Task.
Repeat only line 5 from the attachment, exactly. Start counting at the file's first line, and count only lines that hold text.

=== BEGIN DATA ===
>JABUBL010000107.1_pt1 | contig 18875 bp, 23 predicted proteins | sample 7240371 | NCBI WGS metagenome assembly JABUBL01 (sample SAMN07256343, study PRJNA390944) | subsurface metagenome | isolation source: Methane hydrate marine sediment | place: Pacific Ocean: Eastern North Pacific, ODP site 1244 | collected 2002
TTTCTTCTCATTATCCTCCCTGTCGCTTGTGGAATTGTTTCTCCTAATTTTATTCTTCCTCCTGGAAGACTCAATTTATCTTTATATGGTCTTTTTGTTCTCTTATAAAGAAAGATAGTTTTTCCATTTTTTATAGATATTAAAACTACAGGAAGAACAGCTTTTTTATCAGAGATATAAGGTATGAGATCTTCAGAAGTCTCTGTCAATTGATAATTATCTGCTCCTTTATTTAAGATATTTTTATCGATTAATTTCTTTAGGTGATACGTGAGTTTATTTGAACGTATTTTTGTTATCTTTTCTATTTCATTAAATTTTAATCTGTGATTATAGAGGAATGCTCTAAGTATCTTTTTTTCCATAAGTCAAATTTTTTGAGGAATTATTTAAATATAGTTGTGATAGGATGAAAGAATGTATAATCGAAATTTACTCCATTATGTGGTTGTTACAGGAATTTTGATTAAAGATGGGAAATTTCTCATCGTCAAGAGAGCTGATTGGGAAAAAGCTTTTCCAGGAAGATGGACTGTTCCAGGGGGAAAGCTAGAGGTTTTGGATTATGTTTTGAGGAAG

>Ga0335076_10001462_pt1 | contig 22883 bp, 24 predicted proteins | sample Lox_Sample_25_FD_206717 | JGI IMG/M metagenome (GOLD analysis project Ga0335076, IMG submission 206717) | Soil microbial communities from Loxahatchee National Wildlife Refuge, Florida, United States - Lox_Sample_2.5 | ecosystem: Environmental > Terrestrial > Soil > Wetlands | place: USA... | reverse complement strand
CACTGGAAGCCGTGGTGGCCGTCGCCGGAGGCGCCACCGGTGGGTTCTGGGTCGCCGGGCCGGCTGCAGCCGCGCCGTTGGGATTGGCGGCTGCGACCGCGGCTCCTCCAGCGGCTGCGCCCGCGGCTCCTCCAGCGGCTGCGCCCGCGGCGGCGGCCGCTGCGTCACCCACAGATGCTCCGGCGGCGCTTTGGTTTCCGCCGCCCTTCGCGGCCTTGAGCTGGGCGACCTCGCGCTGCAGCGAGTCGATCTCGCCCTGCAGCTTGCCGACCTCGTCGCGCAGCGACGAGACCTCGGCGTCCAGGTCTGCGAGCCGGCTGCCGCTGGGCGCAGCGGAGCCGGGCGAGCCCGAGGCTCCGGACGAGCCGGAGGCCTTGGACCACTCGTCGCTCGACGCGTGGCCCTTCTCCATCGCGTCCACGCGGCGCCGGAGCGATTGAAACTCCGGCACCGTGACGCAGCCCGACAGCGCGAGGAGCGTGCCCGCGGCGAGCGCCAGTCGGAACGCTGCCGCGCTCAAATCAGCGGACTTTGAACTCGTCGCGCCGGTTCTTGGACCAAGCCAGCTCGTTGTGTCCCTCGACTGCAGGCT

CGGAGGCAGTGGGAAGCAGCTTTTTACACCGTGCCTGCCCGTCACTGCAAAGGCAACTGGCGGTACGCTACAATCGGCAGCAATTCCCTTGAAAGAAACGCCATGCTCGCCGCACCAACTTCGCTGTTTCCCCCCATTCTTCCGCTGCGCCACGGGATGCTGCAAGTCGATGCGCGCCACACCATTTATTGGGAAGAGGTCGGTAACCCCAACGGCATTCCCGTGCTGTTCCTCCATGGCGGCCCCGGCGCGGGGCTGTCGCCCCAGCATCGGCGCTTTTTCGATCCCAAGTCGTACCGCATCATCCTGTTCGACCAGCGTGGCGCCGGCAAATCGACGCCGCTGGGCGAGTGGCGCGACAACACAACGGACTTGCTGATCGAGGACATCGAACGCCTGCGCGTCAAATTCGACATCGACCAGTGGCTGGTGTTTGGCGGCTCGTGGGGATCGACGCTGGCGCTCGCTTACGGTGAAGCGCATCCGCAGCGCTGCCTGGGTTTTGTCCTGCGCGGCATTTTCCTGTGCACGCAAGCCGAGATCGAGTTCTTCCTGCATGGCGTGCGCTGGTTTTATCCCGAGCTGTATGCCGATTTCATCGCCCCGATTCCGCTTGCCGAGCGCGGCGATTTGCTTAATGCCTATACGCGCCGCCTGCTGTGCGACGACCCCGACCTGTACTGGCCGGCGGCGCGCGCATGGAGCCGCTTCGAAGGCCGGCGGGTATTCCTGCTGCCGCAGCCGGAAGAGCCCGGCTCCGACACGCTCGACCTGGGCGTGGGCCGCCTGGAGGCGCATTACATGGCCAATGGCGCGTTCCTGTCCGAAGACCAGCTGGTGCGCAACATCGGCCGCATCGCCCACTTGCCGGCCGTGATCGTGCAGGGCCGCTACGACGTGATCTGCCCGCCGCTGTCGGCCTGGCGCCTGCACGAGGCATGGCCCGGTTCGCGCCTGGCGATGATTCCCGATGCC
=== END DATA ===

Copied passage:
CGGAGGCAGTGGGAAGCAGCTTTTTACACCGTGCCTGCCCGTCACTGCAAAGGCAACTGGCGGTACGCTACAATCGGCAGCAATTCCCTTGAAAGAAACGCCATGCTCGCCGCACCAACTTCGCTGTTTCCCCCCATTCTTCCGCTGCGCCACGGGATGCTGCAAGTCGATGCGCGCCACACCATTTATTGGGAAGAGGTCGGTAACCCCAACGGCATTCCCGTGCTGTTCCTCCATGGCGGCCCCGGCGCGGGGCTGTCGCCCCAGCATCGGCGCTTTTTCGATCCCAAGTCGTACCGCATCATCCTGTTCGACCAGCGTGGCGCCGGCAAATCGACGCCGCTGGGCGAGTGGCGCGACAACACAACGGACTTGCTGATCGAGGACATCGAACGCCTGCGCGTCAAATTCGACATCGACCAGTGGCTGGTGTTTGGCGGCTCGTGGGGATCGACGCTGGCGCTCGCTTACGGTGAAGCGCATCCGCAGCGCTGCCTGGGTTTTGTCCTGCGCGGCATTTTCCTGTGCACGCAAGCCGAGATCGAGTTCTTCCTGCATGGCGTGCGCTGGTTTTATCCCGAGCTGTATGCCGATTTCATCGCCCCGATTCCGCTTGCCGAGCGCGGCGATTTGCTTAATGCCTATACGCGCCGCCTGCTGTGCGACGACCCCGACCTGTACTGGCCGGCGGCGCGCGCATGGAGCCGCTTCGAAGGCCGGCGGGTATTCCTGCTGCCGCAGCCGGAAGAGCCCGGCTCCGACACGCTCGACCTGGGCGTGGGCCGCCTGGAGGCGCATTACATGGCCAATGGCGCGTTCCTGTCCGAAGACCAGCTGGTGCGCAACATCGGCCGCATCGCCCACTTGCCGGCCGTGATCGTGCAGGGCCGCTACGACGTGATCTGCCCGCCGCTGTCGGCCTGGCGCCTGCACGAGGCATGGCCCGGTTCGCGCCTGGCGATGATTCCCGATGCC